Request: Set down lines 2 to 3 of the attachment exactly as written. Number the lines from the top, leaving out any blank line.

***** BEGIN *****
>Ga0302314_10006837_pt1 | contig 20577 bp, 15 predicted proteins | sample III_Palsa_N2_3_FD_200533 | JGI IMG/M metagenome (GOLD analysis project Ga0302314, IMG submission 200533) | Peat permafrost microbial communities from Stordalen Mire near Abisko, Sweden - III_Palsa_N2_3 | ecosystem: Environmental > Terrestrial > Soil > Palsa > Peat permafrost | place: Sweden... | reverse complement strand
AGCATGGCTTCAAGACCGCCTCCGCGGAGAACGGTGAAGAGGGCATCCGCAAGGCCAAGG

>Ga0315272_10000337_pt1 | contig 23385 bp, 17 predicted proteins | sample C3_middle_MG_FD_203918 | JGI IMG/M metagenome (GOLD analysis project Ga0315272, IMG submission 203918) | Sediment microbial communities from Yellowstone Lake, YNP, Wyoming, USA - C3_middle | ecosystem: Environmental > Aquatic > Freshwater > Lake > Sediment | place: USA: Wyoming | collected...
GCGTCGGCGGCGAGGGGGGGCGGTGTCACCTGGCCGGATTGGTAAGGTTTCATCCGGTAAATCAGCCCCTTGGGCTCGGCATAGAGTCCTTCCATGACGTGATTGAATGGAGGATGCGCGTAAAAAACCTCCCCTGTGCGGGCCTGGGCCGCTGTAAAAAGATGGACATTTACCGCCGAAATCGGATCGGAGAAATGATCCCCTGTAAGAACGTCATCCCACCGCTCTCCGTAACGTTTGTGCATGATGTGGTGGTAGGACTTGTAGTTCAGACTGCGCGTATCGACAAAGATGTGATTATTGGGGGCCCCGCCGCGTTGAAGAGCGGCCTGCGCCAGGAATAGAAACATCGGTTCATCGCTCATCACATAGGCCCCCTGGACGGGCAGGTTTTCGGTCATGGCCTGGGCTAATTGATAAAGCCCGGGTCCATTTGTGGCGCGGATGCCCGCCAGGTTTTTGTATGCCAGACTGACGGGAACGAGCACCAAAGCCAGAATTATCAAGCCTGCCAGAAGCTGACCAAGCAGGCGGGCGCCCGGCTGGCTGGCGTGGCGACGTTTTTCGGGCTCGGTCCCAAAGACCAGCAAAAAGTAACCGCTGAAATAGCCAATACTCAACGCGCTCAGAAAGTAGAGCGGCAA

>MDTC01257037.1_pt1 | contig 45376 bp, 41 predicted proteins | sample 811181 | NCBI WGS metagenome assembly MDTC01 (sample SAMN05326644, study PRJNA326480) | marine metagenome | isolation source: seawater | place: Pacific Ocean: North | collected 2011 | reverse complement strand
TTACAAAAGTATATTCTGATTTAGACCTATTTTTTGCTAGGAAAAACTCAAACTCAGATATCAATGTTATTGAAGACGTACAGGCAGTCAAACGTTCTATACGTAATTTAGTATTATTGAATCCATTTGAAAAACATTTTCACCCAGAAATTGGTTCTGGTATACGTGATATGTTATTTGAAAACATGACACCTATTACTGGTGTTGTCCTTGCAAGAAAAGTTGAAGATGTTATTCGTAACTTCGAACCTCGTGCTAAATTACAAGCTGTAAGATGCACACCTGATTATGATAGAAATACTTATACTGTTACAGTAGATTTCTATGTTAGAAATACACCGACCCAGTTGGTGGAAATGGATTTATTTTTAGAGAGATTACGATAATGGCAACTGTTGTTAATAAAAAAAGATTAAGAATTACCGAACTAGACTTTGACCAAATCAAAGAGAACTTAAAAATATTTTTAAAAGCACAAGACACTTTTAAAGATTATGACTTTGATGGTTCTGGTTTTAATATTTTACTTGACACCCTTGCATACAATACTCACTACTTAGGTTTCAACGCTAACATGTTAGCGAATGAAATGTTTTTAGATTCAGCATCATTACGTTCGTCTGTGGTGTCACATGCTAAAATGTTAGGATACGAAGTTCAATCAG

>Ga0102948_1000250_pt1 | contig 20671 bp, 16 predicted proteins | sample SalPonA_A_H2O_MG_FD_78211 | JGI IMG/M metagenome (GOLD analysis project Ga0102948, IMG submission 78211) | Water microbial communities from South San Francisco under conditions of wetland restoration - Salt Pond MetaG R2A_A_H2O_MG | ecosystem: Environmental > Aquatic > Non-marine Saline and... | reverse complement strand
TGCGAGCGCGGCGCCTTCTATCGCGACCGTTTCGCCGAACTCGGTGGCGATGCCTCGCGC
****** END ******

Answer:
AGCATGGCTTCAAGACCGCCTCCGCGGAGAACGGTGAAGAGGGCATCCGCAAGGCCAAGG

>Ga0315272_10000337_pt1 | contig 23385 bp, 17 predicted proteins | sample C3_middle_MG_FD_203918 | JGI IMG/M metagenome (GOLD analysis project Ga0315272, IMG submission 203918) | Sediment microbial communities from Yellowstone Lake, YNP, Wyoming, USA - C3_middle | ecosystem: Environmental > Aquatic > Freshwater > Lake > Sediment | place: USA: Wyoming | collected...